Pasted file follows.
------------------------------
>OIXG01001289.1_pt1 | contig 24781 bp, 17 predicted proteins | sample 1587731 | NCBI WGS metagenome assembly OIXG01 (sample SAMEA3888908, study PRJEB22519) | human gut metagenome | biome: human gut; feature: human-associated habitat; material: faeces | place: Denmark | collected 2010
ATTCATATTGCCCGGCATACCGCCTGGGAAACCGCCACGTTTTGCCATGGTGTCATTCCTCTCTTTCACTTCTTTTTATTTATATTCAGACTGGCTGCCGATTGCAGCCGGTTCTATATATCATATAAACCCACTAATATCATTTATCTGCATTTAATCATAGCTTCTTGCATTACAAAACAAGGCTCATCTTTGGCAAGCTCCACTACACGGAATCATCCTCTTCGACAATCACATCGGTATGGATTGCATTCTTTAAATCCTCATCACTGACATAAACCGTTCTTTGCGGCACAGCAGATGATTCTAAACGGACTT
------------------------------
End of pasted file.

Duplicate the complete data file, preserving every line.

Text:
>OIXG01001289.1_pt1 | contig 24781 bp, 17 predicted proteins | sample 1587731 | NCBI WGS metagenome assembly OIXG01 (sample SAMEA3888908, study PRJEB22519) | human gut metagenome | biome: human gut; feature: human-associated habitat; material: faeces | place: Denmark | collected 2010
ATTCATATTGCCCGGCATACCGCCTGGGAAACCGCCACGTTTTGCCATGGTGTCATTCCTCTCTTTCACTTCTTTTTATTTATATTCAGACTGGCTGCCGATTGCAGCCGGTTCTATATATCATATAAACCCACTAATATCATTTATCTGCATTTAATCATAGCTTCTTGCATTACAAAACAAGGCTCATCTTTGGCAAGCTCCACTACACGGAATCATCCTCTTCGACAATCACATCGGTATGGATTGCATTCTTTAAATCCTCATCACTGACATAAACCGTTCTTTGCGGCACAGCAGATGATTCTAAACGGACTT